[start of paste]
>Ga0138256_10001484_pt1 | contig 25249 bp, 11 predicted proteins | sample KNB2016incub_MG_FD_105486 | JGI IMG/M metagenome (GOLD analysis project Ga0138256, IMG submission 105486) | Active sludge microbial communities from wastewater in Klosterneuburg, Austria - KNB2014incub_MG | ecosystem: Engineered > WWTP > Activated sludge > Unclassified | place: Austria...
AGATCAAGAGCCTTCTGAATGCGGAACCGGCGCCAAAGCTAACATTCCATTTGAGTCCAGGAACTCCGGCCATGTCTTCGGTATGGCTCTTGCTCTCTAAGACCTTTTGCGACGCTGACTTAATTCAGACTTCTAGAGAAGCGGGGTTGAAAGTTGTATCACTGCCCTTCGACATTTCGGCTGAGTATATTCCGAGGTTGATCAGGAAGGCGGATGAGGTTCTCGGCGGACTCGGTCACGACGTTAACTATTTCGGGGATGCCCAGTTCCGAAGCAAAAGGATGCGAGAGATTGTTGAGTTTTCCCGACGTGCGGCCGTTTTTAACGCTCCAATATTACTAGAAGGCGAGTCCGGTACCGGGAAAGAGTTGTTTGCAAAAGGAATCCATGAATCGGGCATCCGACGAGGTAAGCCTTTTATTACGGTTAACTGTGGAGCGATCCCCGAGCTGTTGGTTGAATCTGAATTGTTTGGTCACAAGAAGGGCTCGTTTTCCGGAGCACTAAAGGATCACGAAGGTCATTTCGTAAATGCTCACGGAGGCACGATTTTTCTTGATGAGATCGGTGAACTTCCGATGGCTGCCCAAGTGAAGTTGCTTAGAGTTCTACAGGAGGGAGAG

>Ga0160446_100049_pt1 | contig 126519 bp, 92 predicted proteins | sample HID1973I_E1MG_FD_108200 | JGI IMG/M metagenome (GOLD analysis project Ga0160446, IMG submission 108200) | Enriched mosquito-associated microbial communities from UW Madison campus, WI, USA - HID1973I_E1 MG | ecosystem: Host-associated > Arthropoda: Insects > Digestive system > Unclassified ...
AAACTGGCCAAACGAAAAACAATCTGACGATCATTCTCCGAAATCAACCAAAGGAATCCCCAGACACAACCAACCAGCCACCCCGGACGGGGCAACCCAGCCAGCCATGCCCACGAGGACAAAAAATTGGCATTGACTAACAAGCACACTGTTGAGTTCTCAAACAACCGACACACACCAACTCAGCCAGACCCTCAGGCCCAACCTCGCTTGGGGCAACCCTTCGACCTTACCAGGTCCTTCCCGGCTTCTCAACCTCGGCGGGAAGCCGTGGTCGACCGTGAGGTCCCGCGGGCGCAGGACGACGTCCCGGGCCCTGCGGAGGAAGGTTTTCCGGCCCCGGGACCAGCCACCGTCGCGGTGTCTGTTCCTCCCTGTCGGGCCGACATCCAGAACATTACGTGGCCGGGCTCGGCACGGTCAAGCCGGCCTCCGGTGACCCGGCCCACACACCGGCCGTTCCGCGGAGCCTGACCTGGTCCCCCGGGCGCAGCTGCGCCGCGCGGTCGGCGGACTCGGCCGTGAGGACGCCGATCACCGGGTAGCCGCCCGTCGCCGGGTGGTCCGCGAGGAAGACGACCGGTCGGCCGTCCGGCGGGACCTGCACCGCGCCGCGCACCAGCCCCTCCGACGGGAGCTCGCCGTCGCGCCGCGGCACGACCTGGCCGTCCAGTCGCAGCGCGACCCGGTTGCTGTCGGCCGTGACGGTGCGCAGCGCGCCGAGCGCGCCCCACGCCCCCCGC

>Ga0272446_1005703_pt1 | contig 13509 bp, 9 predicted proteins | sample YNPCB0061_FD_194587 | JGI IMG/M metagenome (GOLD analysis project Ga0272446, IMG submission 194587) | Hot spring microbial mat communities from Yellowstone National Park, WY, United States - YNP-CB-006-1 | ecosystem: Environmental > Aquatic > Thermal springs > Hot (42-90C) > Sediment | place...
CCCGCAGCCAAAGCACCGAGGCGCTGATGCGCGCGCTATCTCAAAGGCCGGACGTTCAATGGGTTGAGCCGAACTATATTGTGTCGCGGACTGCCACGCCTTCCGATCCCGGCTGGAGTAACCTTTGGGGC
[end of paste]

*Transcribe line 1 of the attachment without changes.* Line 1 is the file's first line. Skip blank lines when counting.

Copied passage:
>Ga0138256_10001484_pt1 | contig 25249 bp, 11 predicted proteins | sample KNB2016incub_MG_FD_105486 | JGI IMG/M metagenome (GOLD analysis project Ga0138256, IMG submission 105486) | Active sludge microbial communities from wastewater in Klosterneuburg, Austria - KNB2014incub_MG | ecosystem: Engineered > WWTP > Activated sludge > Unclassified | place: Austria...